The Chinese Communist Party has taken steps to protect and shelter the Manchus from racist or otherwise hostile sentiments and if the media is taken as a barometer of Party opinion, then Manchu (and imperial identities in general) are not only acceptable but encouraged.
In the 1980s and 90s the number of people who identified themselves as Manchu doubled from four to nine million. This jump is due in large part to Manchus becoming more accepted in the greater society, although skeptics say that benefits allotted to minorities—such as exemption from the one-child policy—have also led to an increase in numbers.
According to the Joshua Project, a Christian-based project that has the admirable side-effect of listing and categorizing the world’s minorities, the Manchu language is all but extinct:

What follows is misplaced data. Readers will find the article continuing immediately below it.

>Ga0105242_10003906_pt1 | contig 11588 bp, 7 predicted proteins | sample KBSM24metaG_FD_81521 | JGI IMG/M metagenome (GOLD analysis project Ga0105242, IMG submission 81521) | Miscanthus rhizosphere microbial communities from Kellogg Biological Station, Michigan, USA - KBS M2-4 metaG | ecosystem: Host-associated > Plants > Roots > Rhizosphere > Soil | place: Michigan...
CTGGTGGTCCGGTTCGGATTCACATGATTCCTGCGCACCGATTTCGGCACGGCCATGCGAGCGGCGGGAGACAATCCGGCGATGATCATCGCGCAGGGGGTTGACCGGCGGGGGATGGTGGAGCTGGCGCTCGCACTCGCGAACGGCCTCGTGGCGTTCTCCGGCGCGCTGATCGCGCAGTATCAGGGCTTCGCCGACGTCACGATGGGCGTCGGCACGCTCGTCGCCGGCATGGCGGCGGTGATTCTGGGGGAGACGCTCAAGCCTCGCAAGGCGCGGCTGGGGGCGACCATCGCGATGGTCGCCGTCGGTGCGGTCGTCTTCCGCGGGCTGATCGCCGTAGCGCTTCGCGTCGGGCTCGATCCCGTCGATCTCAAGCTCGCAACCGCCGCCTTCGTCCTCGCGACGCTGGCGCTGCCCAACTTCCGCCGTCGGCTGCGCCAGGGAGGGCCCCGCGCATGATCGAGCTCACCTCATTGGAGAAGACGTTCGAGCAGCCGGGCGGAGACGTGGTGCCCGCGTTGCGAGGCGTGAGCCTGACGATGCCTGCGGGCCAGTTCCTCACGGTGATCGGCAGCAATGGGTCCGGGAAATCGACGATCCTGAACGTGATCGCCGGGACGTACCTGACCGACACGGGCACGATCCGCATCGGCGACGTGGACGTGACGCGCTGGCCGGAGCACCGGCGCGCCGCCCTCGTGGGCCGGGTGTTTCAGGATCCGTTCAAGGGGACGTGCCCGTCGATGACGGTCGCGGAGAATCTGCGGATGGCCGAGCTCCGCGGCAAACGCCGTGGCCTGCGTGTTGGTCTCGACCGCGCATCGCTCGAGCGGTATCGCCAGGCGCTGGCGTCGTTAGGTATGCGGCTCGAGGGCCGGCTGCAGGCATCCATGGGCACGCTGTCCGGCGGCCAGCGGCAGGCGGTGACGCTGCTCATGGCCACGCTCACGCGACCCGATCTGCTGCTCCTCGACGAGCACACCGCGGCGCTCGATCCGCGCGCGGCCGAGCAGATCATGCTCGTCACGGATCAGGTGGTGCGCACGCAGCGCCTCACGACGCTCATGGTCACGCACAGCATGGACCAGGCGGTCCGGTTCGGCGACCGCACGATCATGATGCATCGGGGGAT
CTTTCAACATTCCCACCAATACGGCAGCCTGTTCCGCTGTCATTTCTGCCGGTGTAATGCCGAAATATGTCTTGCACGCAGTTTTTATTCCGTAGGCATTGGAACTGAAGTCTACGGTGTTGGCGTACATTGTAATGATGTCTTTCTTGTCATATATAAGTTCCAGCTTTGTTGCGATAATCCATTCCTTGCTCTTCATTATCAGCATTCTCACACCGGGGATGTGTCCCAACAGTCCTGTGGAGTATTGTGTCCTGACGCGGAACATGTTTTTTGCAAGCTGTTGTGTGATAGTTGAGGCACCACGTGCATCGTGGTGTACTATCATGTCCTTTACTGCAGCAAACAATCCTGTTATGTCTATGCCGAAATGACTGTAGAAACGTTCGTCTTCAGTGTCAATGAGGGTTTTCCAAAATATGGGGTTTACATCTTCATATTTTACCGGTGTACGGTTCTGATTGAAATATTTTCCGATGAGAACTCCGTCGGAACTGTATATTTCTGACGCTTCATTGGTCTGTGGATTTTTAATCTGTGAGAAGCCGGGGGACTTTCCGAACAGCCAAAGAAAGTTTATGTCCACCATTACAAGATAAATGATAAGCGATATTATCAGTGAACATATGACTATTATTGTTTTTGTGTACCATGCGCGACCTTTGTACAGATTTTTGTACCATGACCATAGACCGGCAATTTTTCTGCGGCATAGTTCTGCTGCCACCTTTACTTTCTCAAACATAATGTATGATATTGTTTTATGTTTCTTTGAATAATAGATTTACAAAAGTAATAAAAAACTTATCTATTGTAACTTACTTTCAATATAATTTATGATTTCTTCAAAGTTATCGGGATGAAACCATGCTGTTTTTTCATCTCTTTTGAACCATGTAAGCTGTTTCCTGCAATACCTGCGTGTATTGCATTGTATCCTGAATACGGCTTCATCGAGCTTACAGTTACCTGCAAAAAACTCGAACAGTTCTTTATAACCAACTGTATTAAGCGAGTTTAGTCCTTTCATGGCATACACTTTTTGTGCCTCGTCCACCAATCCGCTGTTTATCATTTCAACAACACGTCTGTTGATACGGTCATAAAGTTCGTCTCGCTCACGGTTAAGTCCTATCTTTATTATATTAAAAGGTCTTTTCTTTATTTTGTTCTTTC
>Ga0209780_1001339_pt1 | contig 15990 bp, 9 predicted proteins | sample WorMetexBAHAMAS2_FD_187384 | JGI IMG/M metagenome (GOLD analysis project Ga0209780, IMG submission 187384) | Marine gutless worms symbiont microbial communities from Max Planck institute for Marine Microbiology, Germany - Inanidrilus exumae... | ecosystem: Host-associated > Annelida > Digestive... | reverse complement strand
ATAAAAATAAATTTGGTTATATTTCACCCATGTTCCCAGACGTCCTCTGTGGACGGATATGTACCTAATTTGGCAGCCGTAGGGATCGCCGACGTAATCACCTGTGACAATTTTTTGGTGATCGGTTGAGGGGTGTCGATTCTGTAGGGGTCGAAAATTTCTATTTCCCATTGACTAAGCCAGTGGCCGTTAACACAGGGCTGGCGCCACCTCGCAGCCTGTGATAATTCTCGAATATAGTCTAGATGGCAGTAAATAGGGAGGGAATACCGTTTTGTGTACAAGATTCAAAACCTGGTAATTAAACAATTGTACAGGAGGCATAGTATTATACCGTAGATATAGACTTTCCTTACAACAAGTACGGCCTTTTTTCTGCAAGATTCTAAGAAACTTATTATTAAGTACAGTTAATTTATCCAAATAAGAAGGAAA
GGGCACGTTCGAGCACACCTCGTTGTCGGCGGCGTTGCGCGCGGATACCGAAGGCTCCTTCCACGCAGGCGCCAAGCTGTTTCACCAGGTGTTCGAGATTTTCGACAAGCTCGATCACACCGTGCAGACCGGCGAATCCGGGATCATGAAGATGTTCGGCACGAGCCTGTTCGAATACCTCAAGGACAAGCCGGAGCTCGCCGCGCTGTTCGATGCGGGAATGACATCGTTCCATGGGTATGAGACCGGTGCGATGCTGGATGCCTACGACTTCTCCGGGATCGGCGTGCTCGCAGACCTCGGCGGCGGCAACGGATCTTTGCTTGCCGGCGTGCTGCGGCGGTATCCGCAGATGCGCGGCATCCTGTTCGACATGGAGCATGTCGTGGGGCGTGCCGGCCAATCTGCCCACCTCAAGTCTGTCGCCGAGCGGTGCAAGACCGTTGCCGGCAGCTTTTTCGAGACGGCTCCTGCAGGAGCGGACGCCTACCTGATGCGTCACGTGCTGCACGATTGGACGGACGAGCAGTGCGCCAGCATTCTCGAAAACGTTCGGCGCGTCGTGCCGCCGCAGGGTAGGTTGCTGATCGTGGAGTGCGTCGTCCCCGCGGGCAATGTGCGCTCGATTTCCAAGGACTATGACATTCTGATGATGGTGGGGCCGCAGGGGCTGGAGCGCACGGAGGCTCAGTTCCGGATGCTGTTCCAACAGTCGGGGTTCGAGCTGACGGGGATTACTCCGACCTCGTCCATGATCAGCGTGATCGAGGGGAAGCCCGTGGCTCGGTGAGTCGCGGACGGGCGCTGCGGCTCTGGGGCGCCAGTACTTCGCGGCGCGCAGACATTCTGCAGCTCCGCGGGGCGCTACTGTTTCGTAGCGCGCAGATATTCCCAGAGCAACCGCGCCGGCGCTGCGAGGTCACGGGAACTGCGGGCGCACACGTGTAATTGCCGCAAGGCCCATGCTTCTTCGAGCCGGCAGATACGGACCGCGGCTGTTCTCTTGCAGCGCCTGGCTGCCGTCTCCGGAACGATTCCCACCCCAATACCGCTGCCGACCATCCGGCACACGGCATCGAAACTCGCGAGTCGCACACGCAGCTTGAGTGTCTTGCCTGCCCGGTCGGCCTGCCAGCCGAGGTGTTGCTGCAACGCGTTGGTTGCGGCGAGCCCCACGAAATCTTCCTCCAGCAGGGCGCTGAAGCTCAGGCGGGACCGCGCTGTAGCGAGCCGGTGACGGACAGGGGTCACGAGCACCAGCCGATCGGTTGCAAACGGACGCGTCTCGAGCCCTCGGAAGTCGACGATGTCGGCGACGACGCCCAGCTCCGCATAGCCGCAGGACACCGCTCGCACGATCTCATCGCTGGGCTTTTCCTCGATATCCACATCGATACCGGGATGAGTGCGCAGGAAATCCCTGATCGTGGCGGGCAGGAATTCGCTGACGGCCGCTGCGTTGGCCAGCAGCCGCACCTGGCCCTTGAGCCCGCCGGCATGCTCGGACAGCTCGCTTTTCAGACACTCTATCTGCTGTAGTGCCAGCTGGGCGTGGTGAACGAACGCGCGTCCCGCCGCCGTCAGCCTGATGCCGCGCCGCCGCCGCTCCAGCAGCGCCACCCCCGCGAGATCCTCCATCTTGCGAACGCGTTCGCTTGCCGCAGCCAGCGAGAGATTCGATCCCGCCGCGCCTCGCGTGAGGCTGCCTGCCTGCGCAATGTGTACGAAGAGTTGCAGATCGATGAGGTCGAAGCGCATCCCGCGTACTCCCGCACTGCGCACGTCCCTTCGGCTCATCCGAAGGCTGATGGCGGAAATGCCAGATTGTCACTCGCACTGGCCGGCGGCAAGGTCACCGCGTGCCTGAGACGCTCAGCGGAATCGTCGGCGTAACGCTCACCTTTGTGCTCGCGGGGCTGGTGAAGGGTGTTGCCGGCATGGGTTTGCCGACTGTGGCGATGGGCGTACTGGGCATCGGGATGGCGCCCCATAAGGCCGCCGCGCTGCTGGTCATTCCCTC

The Manchu language is practically extinct. Various studies have listed ‘less than 20,’ ’70,’ and ‘1,000’ speakers of Manchu remaining among the entire ethnic group. Manchu speakers are located in a few villages in Heilongjiang – Sanjiazi Village in Fuyu County and Dawujia Village in Aihui County. Most of the Manchu speakers use Mandarin as their first language and speak Manchu ‘with a pronounced Chinese accent.’
It is currently “in vogue” for Manchu people to study their own language, part of a Manchu revival (link not accessible within Mainland China without a VPN) instigated primarily by the youth who either emigrated abroad or turned to their past identity as a way of differentiating themselves from the majority.